Despite such instances, there's far from enough indigenous culinary tradition and flavours being used in South African cuisine, according to some. In fact, South Africa is even in danger of ghettoising its culinary heritage, according to chef and lecturer Anna Trapido, at the Prue Leith College of Food and Wine near Johannesburg.
"They have not been adequately incorporated into modern South African restaurants," Trapido says. "African South African food is still largely regarded as an oxymoron. Indigenous foods are so overlooked that we don't even have English words to adequately describe them. Local starches including Tsonga xigugu [mealie meal infused with roasted nuts] and Zulu isibhede [made from fermented sorghum paste] are ‘porridge'. Such terms reveal a deep ignorance as to the complex and distinct preparation methods involved."
She is evangelical on the subject of the absence of indigenous ingredients from South Africa's shops and restaurants. "It has left white South Africans ignorant of local flavour combinations," she declares. "You can buy star fruit and mange-tout at Woolworth's, but not one of the numerous forms of morogo." Are these an acquired taste, maybe? Not according to Trapido, who finds dishes such as Xhosa imitwane - a stew of the delicate terminal shoots of pumpkin runners and pumpkin flower - absolutely delicious.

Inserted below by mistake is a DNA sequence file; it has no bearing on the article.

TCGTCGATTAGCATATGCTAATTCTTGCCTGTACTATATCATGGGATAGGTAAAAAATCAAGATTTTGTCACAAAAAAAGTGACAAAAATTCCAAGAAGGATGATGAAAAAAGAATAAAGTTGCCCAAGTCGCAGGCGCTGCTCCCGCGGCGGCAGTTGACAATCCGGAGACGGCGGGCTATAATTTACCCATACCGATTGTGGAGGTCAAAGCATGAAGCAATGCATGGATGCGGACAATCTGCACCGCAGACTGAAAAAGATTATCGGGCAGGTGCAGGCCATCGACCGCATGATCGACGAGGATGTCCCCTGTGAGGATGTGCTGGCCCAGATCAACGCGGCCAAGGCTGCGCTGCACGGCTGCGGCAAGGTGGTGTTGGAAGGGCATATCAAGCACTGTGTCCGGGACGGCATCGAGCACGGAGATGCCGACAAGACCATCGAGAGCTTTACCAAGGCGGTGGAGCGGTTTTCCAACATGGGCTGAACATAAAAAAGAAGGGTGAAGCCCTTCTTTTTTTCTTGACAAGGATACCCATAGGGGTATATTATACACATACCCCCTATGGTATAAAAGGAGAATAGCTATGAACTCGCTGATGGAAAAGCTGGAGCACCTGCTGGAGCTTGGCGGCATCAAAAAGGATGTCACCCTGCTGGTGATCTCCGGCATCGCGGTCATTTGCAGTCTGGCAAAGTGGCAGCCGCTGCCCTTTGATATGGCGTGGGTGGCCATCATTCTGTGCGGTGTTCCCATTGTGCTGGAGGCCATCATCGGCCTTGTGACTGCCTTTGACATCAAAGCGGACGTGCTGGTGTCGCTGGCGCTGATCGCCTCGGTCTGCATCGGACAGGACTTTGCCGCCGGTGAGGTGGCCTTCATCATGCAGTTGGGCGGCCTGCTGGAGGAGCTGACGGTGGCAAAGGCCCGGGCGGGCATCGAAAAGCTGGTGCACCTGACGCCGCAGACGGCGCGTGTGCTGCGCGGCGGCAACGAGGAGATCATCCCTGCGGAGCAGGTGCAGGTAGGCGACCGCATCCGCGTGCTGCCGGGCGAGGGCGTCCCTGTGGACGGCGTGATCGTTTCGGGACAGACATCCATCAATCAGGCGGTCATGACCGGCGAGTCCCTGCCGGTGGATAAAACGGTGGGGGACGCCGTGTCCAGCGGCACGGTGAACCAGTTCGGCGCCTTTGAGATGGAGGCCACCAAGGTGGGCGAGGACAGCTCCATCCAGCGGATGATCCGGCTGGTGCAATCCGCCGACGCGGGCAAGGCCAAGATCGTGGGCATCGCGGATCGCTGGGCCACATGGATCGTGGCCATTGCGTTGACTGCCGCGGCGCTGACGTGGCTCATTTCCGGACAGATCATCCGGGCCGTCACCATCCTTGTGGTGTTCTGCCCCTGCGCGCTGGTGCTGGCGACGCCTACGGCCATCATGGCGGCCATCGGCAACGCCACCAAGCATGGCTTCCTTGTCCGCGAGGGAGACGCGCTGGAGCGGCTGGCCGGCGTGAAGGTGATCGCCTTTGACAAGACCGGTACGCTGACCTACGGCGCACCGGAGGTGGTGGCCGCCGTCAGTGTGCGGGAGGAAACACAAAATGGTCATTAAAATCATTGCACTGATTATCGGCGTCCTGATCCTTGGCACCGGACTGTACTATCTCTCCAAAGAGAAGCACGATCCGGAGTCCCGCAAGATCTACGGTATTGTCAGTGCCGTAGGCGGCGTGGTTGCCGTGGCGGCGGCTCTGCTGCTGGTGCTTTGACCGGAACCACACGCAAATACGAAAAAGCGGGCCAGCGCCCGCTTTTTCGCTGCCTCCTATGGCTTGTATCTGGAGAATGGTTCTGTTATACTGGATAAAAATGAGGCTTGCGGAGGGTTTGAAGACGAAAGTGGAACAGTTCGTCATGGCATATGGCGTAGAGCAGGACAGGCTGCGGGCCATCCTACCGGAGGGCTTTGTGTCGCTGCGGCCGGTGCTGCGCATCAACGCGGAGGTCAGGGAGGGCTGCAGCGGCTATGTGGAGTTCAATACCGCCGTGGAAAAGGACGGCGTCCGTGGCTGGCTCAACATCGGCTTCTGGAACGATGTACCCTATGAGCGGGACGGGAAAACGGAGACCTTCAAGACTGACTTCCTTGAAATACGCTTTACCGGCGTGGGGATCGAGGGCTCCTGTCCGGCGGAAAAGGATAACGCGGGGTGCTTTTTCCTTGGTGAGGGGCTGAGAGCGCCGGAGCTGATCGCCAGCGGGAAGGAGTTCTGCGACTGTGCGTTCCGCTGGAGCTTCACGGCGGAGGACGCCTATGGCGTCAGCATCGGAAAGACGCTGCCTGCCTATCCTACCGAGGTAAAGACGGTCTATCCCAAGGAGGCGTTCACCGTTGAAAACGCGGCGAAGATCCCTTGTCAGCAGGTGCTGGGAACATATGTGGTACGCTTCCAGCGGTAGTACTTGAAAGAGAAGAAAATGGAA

South Africa's specialities
Samoosa - fried triangular pastries filled with minced meat or vegetables
Braaied snoek - barbecued fish often served, rather curiously, with apricot jam
Lamb sosaties - kebabs, to you and me
Biltong - wind-dried beef, venison or ostrich
Bobotie - the country's national dish, spiced minced beef or lamb baked and topped with savoury custard
Boontjiesop - bean soup
Bredie - lamb stew made with seasonal vegetables, including water blommetjies (water hyacinths), which are also used to make a traditional soup
Breyani - think biriani
Ostrich neck potjie - a rib-sticking stew simmered in a cast-iron pot over low flames
Koolfrikkadelle - spicy meatballs wrapped in cabbage
Umngqusho - samp (crushed whole dried mealie kernels) and beans with vegetables
Morogo - vegetable stew with greens, preferably bean leaves
Masonja - caterpillar stew (believe it)
Five great places to dine in the Cape
Bosman's at the Grande Roche, Paarl Tel: 00 27 21 863 2727
Twelve Apostles Hotel & Spa, Camps Bay, Cape Town Tel: 00 27 21 437 9000
Le Quartier Français, Franschhoek Tel: 00 27 21 876 2151
Ginja, Cape Town Tel: 00 27 21 426 2368
Savoy Cabbage, Cape Town Tel: 00 27 21 426 2626